Despite paying a monthly NT$100 cleaning fee, brokers also give workers punishments like cleaning bathrooms for being late or even for minor mistakes like signing the wrong log. However, former LAB representative Katrina Lin () said in early 2016 such mandates are “illegal” since they are not in the workers' contracts, SPIL official employee rules or Taiwan labor law.

The brokers charge a variety of fees that are supposed to be covered by SPIL according to the OFWs contracts, including lodging, meals and a round trip airfare. There's an additional signed addendum in some workers' contracts that exempts them from those benefits. But according to SPA's Wong, that extra document is invalid when you look at Taiwan labor law guidelines.
The brokers who work with HR tell us if we complain openly they will send us back and will block us from returning to work in Taiwan,' said Joyce Abad, a Filipina operator who quit her job with SPIL in November after dealing with labor abuses for more than two years.

According to Wong and Fr. Joy, MOL and LAB are hesitant to fully crack down on SPIL exploitation because so few OFWs file official complaints and “there's big pressure to close complaint cases” from politicians and big business.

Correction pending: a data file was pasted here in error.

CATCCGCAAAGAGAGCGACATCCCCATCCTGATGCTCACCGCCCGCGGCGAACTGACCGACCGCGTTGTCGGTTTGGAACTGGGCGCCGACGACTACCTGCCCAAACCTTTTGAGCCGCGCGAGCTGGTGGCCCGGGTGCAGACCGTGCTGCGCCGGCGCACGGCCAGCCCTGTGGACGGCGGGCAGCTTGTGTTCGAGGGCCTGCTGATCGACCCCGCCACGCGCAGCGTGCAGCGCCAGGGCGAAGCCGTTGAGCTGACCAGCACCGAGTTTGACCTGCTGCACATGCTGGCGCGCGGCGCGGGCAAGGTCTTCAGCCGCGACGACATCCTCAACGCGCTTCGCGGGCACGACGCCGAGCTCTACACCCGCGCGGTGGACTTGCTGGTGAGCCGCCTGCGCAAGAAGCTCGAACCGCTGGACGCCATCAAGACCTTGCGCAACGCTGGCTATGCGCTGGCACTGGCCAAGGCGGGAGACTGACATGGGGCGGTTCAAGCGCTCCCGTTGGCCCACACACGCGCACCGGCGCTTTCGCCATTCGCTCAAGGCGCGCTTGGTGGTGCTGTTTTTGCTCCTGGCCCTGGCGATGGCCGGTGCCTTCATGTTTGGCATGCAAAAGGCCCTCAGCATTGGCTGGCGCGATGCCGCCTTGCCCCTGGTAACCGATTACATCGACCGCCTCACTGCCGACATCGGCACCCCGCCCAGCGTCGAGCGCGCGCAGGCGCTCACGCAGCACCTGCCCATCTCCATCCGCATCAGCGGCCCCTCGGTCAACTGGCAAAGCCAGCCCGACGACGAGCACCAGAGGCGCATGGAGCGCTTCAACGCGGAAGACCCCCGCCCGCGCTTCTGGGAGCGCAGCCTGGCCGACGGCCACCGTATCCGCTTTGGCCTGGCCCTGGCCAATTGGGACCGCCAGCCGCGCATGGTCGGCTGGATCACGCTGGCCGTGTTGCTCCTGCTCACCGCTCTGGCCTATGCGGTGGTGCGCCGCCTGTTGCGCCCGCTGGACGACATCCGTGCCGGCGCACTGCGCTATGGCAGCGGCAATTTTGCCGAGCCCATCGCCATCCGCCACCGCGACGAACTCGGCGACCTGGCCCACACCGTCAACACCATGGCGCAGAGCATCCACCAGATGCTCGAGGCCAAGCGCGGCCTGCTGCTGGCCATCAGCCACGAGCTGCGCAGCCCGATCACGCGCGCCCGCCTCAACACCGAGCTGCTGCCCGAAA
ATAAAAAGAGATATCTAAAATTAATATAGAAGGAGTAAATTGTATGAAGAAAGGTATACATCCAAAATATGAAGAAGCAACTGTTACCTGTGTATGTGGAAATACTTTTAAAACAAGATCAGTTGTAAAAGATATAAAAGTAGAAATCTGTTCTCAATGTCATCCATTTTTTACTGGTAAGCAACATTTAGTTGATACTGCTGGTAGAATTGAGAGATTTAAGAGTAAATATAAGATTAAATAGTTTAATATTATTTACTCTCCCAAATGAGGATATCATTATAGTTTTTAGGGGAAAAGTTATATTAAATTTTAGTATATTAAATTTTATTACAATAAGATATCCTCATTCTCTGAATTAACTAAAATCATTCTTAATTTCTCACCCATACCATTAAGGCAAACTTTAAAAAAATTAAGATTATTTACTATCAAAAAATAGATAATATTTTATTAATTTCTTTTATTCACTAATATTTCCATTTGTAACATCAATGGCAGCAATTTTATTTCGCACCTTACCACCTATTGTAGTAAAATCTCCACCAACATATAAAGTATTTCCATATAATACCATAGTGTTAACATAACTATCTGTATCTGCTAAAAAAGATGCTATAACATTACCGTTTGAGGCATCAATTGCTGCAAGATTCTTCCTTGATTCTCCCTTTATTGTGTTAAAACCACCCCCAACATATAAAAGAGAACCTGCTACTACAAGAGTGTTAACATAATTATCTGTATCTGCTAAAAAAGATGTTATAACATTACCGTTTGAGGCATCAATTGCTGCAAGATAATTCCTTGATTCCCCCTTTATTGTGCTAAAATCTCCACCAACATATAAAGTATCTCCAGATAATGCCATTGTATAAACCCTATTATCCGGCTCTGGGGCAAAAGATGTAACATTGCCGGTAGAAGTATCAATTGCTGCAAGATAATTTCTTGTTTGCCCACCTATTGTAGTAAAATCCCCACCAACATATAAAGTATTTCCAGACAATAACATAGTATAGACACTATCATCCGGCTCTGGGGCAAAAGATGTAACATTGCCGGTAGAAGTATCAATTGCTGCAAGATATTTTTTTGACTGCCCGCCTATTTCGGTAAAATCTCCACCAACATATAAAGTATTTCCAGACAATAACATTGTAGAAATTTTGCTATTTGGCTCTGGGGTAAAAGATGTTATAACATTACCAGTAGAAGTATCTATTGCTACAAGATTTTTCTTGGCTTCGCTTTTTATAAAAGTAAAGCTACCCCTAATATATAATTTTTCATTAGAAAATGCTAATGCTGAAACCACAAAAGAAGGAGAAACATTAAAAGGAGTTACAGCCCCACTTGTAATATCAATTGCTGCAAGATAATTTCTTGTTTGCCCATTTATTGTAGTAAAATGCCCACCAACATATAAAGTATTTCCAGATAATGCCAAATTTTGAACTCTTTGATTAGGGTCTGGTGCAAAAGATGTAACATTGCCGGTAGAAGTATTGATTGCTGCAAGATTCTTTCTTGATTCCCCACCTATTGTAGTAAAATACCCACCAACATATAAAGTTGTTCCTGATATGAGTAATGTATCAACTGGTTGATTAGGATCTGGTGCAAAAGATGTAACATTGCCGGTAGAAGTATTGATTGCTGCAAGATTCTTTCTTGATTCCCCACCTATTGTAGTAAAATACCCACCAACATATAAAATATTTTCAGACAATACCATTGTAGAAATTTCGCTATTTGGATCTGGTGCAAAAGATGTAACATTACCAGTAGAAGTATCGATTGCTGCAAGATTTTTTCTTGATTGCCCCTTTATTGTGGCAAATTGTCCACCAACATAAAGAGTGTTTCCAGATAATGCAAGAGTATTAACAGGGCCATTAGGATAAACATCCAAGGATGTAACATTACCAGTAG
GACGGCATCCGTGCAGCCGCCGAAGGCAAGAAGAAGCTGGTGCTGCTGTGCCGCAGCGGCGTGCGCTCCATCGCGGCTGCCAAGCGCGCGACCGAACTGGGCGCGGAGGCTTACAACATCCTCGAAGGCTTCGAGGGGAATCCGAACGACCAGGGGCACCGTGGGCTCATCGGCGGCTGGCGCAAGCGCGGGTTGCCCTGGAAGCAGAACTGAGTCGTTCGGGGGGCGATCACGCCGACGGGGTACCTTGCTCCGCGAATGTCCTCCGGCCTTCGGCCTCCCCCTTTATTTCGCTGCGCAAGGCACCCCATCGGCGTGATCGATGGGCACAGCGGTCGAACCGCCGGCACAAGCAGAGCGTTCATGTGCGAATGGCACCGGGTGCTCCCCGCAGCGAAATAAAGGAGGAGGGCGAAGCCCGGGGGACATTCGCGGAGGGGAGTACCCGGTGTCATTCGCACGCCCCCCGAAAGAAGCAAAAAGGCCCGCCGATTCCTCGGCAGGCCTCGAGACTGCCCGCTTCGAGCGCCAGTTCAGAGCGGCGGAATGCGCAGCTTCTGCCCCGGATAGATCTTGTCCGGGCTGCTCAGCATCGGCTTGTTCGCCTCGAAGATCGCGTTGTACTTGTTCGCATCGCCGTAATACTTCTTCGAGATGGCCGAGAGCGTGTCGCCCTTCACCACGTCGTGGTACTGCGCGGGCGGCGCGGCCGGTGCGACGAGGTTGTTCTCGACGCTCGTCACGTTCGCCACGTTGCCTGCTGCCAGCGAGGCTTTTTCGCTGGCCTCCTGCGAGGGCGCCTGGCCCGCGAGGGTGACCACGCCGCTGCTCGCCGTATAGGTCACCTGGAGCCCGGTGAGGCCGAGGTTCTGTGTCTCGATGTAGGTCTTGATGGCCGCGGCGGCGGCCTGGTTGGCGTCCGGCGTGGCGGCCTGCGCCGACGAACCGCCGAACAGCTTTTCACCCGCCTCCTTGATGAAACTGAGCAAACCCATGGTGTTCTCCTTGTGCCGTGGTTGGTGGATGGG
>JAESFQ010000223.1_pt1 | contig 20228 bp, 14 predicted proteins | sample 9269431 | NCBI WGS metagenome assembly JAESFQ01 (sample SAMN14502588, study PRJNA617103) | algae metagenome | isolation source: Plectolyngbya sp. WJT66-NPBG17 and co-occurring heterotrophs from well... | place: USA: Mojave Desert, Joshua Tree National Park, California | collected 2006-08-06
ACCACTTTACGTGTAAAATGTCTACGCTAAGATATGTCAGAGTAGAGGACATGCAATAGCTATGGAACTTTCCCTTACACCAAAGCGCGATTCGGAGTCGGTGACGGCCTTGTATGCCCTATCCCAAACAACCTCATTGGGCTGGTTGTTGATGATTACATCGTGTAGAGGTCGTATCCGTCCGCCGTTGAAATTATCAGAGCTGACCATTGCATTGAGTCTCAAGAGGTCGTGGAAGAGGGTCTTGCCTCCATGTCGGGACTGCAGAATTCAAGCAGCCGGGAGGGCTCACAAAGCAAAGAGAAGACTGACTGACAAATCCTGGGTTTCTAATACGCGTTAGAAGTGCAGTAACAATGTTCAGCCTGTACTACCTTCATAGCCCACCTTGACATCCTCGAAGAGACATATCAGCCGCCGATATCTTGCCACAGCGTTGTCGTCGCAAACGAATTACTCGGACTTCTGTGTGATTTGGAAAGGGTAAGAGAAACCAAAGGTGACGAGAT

Major brand name Advanced Semiconductor Engineering Inc (ASE, 日月光半導體), SPIL's greatest competitor received approval from the Fair Trade Commission (FTC) for its NT$128.7 billion (US$4.04 billion) bid to acquire SPIL in November, a few days after the amended no-exit policy went on effect.
On the surface, one of Taiwan’s biggest acquisition deals ends a corporate rivalry and improves ASE's image from a scandal stemming from a much publicized pollution incident in December, 2013 that partially shut down facilities in Kaohsiung in southern Taiwan.
The merger approval appears to bear positively for the world’s largest chip manufacturer from international competition watchdogs and if there aren't serious concerns when the bid is completed this year.

One major difference between ASE and SPIL is the former's agencies currently doesn't apply broker fees and extra charges to its OWFs while the latter has done so excessively for years.

But SPIL is not the only company with its agencies breaking the new no-exit labor policy or abusing OFWs in Taiwan,” said Wong. “There are many small family owned factories and big companies committing these violations along with their manpower agencies.”

 Until government agencies decide to diligently defend the weak and confront injustice from the those in power, people like Filipina Asmin Paulito will be one of the few brave ones standing up for her rights.